The 1992 Coke Classic at North Narrabeen
As a general rule, surf contests are only memorable when the swell is big or perfect. Think the ‘74 Smirnoff, ‘81 Bells, or the Volcom Fiji Pro in 2012 when the comp was called off but the webcast continued and the best big wave surfers rode huge, perfect Cloudbreak. We need a spectacle for the memory to burn into our collective memories.
The ‘92 Coke Classic at North Narrabeen didn’t get good surf, it was neither big nor perfect, there was no lasting spectacle, but there’s reason to look back at it because few surfing contests have ever had as much backstory. And it wasn’t just one plotline, the ‘92 Coke had many, each of them intersecting on the Narrabeen sands 29 years ago.
In 1992, pro surfing was experiencing great upheaval and not everyone approved of the change, administrators and surfers bickered, with and against each other, as a younger crew of surfers sought to assert themselves over a stubborn old guard while popularising a design that still has relevance today.
As a metric for pro surfing’s health, counting the number of sponsors is a good place to start. In 1989, the men’s pro tour had a record 25 events deciding the world title. There was no pattern to the schedule, surfers visited Australia twice, Hawaii twice, Japan twice, the USA three times. If a sponsor was willing to stump up the bucks, the ASP pitched a tent and the surfers followed.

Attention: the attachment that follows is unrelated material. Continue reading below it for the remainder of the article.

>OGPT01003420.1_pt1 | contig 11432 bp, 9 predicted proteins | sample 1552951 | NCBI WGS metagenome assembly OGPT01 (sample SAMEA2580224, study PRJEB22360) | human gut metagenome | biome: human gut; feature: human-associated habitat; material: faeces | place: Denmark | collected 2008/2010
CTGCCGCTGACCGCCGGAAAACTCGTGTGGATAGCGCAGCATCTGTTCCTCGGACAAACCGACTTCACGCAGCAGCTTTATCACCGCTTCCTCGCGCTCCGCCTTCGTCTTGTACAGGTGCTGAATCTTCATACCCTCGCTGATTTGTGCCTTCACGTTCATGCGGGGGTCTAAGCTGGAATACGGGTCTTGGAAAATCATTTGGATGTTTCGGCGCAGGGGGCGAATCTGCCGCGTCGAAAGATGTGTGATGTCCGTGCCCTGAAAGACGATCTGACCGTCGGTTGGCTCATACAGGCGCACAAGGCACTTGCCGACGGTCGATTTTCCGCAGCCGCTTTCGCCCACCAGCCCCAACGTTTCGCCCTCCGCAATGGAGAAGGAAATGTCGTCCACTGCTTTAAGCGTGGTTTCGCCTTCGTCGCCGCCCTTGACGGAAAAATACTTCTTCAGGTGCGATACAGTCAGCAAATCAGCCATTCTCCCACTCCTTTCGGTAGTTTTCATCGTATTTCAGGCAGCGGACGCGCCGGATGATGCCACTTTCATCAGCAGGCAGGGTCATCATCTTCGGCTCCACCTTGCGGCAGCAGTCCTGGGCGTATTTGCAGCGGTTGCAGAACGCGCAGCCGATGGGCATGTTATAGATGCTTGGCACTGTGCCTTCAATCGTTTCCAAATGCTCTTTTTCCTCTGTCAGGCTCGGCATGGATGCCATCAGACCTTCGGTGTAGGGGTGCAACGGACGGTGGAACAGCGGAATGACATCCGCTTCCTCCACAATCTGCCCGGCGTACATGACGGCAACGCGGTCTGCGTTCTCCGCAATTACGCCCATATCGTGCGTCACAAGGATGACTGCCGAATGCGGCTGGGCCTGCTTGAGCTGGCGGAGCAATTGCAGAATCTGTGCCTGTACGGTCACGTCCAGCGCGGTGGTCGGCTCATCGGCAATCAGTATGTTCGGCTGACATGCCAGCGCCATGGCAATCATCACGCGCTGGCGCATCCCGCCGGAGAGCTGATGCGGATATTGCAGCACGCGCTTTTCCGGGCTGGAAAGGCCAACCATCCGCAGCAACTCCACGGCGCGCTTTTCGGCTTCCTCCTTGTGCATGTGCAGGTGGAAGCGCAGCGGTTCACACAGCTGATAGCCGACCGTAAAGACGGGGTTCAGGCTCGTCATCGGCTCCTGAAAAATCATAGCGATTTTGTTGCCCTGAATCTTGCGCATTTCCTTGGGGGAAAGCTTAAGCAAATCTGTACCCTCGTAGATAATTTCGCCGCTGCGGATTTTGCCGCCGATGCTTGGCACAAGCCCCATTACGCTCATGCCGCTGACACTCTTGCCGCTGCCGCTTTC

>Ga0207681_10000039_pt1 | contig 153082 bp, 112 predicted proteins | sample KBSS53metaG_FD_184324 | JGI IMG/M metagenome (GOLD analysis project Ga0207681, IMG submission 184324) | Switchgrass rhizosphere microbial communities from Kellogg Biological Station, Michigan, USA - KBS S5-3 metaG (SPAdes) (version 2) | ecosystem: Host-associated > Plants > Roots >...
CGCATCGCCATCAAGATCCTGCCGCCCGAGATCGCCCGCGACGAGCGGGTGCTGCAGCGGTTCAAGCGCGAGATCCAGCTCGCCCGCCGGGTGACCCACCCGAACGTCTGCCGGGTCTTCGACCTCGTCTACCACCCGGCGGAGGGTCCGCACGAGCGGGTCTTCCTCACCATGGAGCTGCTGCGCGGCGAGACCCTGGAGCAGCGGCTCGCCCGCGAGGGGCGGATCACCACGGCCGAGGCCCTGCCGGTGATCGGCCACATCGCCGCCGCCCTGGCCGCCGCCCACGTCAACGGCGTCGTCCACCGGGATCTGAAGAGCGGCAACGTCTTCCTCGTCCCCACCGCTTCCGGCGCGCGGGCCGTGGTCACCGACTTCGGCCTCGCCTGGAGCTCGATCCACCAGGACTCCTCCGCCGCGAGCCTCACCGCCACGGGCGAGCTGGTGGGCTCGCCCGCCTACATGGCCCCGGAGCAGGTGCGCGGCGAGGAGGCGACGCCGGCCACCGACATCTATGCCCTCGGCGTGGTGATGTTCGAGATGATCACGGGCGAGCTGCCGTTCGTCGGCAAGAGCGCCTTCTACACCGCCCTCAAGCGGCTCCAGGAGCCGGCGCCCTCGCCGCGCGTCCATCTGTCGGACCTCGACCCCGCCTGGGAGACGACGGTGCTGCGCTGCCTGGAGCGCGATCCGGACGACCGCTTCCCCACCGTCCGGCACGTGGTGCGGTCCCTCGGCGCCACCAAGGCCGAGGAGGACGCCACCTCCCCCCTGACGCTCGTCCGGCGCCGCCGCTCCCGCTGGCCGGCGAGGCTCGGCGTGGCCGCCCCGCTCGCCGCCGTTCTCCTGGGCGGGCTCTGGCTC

After ‘89, the labyrinthine tour slowed as a global recession put the brakes on spending thus bringing the ‘80s surf boom to a close. By ‘91 the tour was down to 18 events and a seasonal pattern was discernible: Australia, Africa, Europe, Japan, Brazil, Hawaii. It was during this year that ASP CEO Graham Cassidy and longtime stats man Al Hunt hatched the idea to split the tour into two: the Championship Tour would be made up of the top 44 surfers in the world, while the World Qualifying Series hosted aspirants building points towards advancement.
One of the goals, as Al Hunt told Swellnet, was to increase sponsorship potential. He’d seen the Bud Tour succeed in North America, and the APSA tour work (for a time) in Australia, and thought smaller tours could be incorporated into a global structure and create a pathway to the world title.
There was also the goal of minimising the load of trials events, which was the traditional way of leap-frogging into the main event for those outside the Top 16. The participant numbers at trials events had also swelled during the late-80s and whittling the hundreds of hopefuls down to 16 had become a cumbersome task.
Pro surfing was also branching out beyond its traditional roots in the US and Australia. Brazil was clearly on the rise, Europe too, and surfers worldwide needed a way to elevate themselves onto the pro surfing stage.